Date of Award


Document Type

Master Thesis

Degree Name

Masters of Science (Research)


Department of Biological Sciences

First Advisor

Dr. Séamus Fanning


Venous thrombosis is a serious health problem affecting 1 in 1000 individuals annually. Until recently the pathogenic factors underlying thrombosis were associated with genetic defects in protein C, protein S and antithrombin III. However these were recognised in fewer than 5-10% of thrombotic patients. A breakthrough was made with the discovery of activated protein C resistance (APCr) which is associated in 90% of cases v/herein a G-->A transition in the factor V gene results in an abnormal molecule, Factor V Leiden. APCr is a major risk factor for thrombosis being present in 20-60% of thrombotic patients. Recently a G-^A new mutation at the 3’-untranslated region (UTR) of the prothrombin gene was described. This mutation increases the level of prothrombin in blood by a mechanism(s) which remain(s) to be defined. Furthermore this mutation is thought to be linked to thrombosis since it is present in 6% of thrombotic cases.

This work is divided between three areas. The first part of this study examined 40 thrombotic patients and 40 normal individuals using two commonly used coagulation-based assays for detection of APCr. Comparisons of analytical specificity and sensitivity were made as a means of critically assessing the kits performance. Genotype assignments for factor V were also determined using site- directed mutagenesis (SDM)-polymerase chain reaction (PCR).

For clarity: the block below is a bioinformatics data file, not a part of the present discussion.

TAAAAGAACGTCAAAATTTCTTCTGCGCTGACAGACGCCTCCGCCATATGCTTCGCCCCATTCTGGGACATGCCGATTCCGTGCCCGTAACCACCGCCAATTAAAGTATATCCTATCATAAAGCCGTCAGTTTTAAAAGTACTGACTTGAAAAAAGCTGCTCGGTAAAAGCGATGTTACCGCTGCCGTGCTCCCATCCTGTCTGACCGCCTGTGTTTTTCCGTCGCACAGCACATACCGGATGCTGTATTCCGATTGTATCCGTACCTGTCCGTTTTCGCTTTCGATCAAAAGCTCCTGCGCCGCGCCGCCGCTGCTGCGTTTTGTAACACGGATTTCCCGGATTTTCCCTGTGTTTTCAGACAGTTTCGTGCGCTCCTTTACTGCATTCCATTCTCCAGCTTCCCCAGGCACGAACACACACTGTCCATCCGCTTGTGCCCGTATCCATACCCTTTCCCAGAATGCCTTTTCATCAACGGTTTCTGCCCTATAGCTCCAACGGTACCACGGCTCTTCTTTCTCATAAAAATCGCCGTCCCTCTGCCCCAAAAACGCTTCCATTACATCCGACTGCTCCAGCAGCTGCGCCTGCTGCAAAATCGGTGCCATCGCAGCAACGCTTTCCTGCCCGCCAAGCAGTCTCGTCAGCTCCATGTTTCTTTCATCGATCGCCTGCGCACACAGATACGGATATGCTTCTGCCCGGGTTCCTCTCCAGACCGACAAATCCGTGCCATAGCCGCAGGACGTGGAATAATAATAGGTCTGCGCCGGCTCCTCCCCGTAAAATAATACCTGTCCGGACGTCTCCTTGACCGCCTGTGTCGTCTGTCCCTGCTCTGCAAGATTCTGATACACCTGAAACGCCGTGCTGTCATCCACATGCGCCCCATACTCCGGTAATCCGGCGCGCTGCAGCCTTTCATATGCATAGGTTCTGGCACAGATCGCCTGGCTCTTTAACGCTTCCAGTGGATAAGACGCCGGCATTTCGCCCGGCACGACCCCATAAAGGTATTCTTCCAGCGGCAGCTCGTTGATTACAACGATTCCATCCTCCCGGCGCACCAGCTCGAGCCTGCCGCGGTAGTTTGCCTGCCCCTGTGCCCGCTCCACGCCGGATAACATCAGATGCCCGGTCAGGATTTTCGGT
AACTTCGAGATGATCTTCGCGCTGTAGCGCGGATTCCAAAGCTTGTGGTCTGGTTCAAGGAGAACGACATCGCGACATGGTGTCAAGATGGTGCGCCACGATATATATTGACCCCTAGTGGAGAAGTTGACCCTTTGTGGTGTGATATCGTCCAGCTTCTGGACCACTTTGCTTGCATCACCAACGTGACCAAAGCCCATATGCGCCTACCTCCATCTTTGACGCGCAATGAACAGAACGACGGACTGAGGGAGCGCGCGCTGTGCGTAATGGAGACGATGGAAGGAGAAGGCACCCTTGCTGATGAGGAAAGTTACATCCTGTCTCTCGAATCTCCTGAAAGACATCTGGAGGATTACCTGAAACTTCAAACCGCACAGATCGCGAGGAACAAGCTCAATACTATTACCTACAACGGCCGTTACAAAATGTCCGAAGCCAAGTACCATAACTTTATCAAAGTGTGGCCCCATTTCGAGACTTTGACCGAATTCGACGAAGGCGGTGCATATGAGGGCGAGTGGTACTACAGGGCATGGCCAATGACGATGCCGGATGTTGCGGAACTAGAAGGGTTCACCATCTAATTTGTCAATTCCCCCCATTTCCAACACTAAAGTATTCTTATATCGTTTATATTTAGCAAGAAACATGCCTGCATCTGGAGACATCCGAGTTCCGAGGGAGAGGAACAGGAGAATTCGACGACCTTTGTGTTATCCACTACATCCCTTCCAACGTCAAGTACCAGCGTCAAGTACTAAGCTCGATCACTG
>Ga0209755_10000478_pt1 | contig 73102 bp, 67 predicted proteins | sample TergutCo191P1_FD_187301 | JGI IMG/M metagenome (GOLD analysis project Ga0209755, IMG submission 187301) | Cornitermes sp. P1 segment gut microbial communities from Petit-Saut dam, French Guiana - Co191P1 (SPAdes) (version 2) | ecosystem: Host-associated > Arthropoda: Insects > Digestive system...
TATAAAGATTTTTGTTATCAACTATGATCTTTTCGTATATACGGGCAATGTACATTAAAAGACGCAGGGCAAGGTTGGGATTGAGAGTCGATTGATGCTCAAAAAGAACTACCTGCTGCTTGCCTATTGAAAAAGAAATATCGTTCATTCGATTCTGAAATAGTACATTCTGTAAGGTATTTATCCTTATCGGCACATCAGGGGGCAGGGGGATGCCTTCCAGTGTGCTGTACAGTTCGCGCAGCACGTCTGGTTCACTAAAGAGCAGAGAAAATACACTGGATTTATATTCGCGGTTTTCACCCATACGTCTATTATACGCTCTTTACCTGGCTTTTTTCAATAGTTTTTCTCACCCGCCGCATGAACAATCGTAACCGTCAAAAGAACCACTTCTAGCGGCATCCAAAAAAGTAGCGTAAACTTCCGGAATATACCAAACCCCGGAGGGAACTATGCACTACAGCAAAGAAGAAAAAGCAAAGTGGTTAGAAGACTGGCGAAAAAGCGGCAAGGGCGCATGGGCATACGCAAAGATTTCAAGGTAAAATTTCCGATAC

In the second part of this study a ‘single-tube’ amplification refractory mutation (ARMS) detection strategy for factor V Leiden and the prothrombin variant was developed. Essentially these strategies used fluorescent-based differentially- labelled primers to simultaneously amplify both allelic-types.

The final stage of this work examined the genotypes and ‘rest-time’ clotting properties of 75 thrombotic patients who presented for cardiac venografting. Initially the viso-elastic properties of each subjects blood was studied using thromboelastography (TEG). Subsequently genotyping was performed using SDM-PCR protocols to detect factor V Leiden, the prothrombin variant and other mutations in the blood clotting pathway components of protein C and antithrombin III. Comparisons between TEG and genotype data were made. Results of this analysis has significant health economic implications.

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